Once in a while, an anime comes along that captivates its audience. Sometimes the hype surrounding it fizzles out and something that was once revered becomes nothing more than a mere afterthought, but then there are those times where the quality does nothing but improve week after week. Sooner or later, something intangible connects you to the anime and it makes you want to see more, it makes you cry out in agony when an episode ends and the realization of having to wait another week sets in, it makes all of the hype surrounding it validated.
I’ve watched nearly 400 different animes since becoming a fan and a very small percentage of those shows have captivated me in such a way. Today, I get to add another show to that very short list. The Japanese name is Boku Dake ga Inai Machi; the English name is ERASED.
ERASED centers around a manga artist named Satoru Fujinuma. He is struggling with his manga because his characters lack the emotion they need to bring themselves to life. This is because Satoru, himself, has no emotion inside of him. For eighteen years, he has been blaming himself for the kidnapping and death of a classmate, Kayo Hinazuki. If he had only walked her home that one night he saw her alone in the park, could she have been saved?
Satoru makes ends meet by working a part-time job as a pizza delivery driver. One day, while on a delivery, Satoru’s uncontrollable ability triggers. He calls it Revival and it allows him to travel back in time in one to five minute intervals. Knowing that he couldn’t save Kayo, he vowed to use this involuntary ability to help others in need. Satoru’s mother, who used to be a news reporter, visits him and brings up the kidnappings from when he was young. She says that she has learned the identity of the killer, but before she could tell Satoru, the killer himself murders her while Satoru is at work. The killer also frames Satoru for the murder.
While escaping capture, Satoru experiences Revival once again, but something different happens this time. Instead of going back one to five minutes, Satoru travels eighteen years into the past; all the way back to 1988! With his entire life’s memories intact, Satoru must now relive his life to clear his name and protect those he couldn’t protect eighteen years ago.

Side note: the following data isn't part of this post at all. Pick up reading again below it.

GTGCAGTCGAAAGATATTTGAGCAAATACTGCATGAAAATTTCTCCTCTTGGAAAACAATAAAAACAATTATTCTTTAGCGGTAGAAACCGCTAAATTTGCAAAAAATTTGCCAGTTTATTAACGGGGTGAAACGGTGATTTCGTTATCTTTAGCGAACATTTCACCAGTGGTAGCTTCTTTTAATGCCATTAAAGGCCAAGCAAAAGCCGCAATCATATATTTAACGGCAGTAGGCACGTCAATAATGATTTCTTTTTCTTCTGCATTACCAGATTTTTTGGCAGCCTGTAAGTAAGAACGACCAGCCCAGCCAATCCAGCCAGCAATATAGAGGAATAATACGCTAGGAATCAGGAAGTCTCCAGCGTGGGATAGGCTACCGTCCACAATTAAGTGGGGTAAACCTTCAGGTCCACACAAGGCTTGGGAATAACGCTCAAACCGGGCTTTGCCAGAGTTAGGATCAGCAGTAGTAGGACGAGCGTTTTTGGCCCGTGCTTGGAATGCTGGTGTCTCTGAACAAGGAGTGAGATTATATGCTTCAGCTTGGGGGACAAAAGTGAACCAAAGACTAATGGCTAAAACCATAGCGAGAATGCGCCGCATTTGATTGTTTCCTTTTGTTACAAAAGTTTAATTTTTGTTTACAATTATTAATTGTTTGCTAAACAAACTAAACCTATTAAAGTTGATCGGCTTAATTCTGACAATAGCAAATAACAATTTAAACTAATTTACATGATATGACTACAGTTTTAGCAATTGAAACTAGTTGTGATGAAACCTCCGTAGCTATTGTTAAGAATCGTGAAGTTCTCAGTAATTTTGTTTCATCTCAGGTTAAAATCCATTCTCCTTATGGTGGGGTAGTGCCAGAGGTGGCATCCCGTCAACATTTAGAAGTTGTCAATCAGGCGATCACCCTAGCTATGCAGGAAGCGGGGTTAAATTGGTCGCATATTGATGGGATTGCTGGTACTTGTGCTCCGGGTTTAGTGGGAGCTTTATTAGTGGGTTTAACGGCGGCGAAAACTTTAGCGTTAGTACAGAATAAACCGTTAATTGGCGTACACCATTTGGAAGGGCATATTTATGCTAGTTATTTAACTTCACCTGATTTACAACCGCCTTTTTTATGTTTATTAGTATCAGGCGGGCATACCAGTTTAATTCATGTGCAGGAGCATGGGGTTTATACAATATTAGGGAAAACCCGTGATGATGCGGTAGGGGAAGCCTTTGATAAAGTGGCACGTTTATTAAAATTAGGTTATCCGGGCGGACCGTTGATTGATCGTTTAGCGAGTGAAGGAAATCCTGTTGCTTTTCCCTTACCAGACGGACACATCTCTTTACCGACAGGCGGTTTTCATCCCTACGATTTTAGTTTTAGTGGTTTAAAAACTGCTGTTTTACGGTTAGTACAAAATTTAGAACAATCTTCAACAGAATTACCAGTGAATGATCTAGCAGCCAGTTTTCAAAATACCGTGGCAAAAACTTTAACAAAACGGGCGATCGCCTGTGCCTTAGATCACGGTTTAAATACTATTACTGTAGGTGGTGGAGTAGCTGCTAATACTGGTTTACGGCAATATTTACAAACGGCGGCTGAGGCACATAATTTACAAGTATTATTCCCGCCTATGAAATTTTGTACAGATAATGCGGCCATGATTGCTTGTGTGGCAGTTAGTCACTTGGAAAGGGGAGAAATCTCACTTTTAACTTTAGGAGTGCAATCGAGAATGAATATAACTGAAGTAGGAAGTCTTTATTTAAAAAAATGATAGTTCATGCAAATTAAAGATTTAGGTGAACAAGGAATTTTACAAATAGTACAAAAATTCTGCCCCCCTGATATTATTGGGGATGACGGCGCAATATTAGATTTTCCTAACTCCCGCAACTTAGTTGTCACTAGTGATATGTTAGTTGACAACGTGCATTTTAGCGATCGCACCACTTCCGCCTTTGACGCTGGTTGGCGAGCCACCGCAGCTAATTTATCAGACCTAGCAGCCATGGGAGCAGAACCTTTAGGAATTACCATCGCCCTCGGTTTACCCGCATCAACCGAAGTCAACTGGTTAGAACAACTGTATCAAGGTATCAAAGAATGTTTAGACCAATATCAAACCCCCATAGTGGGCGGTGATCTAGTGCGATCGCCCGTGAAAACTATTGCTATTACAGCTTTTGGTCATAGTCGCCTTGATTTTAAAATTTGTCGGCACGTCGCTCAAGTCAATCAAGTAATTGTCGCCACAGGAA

We all wish we could have a second chance. There is not a human walking this planet who does not have at least one regret deep down inside of them. Granted, the circumstances in ERASED are a bit on the grim side to serve as a reason to go back and do things over, but Satoru gets that second chance to set things right. This is a murder mystery series with a sci-fi twist to it. It does follow the laws of time travel in its basic sense, but doesn’t really go too deep into them like Steins;Gate did, but the show was self-aware enough to keep everything consistent from episode to episode.
The story itself was absolutely amazing. You experience one twist and turn after another that keeps you guessing, but while the show attempts to keep the killer a mystery, it sadly foreshadows the killer rather bluntly and anyone who takes a half-assed guess at it will more than likely get the answer correct. That is my only regret about this show is that they didn’t do an amazing job masking the killer, but I do give kudos to the show for putting in just enough material to maybe cause you to second guess your choice, but when you find out you were right all along, it kind of dampens the big shocking and suspenseful reveal.
While the story was VERY well scripted, it was only enhanced with amazing characters that each had their own personalities that enriched every bit of the story with a myriad of emotion. Let’s take a look at some of these characters.
From the story synopsis, you can already tell he is the main character. You really get to see the change in Satoru almost immediately. He went from this young adult who was dead inside to an energetic kid filled with compassion that wanted nothing more to save his friends, but I couldn’t help but think that Satoru was also doing all of this for a bit of self-validation. Yes, he wanted to change the events of the past to save his friends and to save his mom from getting murdered, but what was never outright stated was that Satoru needed to do this for himself. It’s a little nuance I picked up on that maybe… just maybe… I’m reading a little bit too much into it, but I think that Satoru needed to do this for himself more than anyone.
He’s gone through eighteen years of his life regretting every breath he took because he knew he could have done something to save Kayo. Now that his mother’s life is in his hands as well, Satoru knew that if he didn’t save them, not only would they be lost once again, but he would have fallen deeper into depression and despair. There was no telling what kind of person Satoru could have become. He had to prove to himself that he could not only change the past and the future, but also prove to himself that deep down inside, he still cared. He wanted to show those feelings to the world and I think they came through loud and clear through our next character.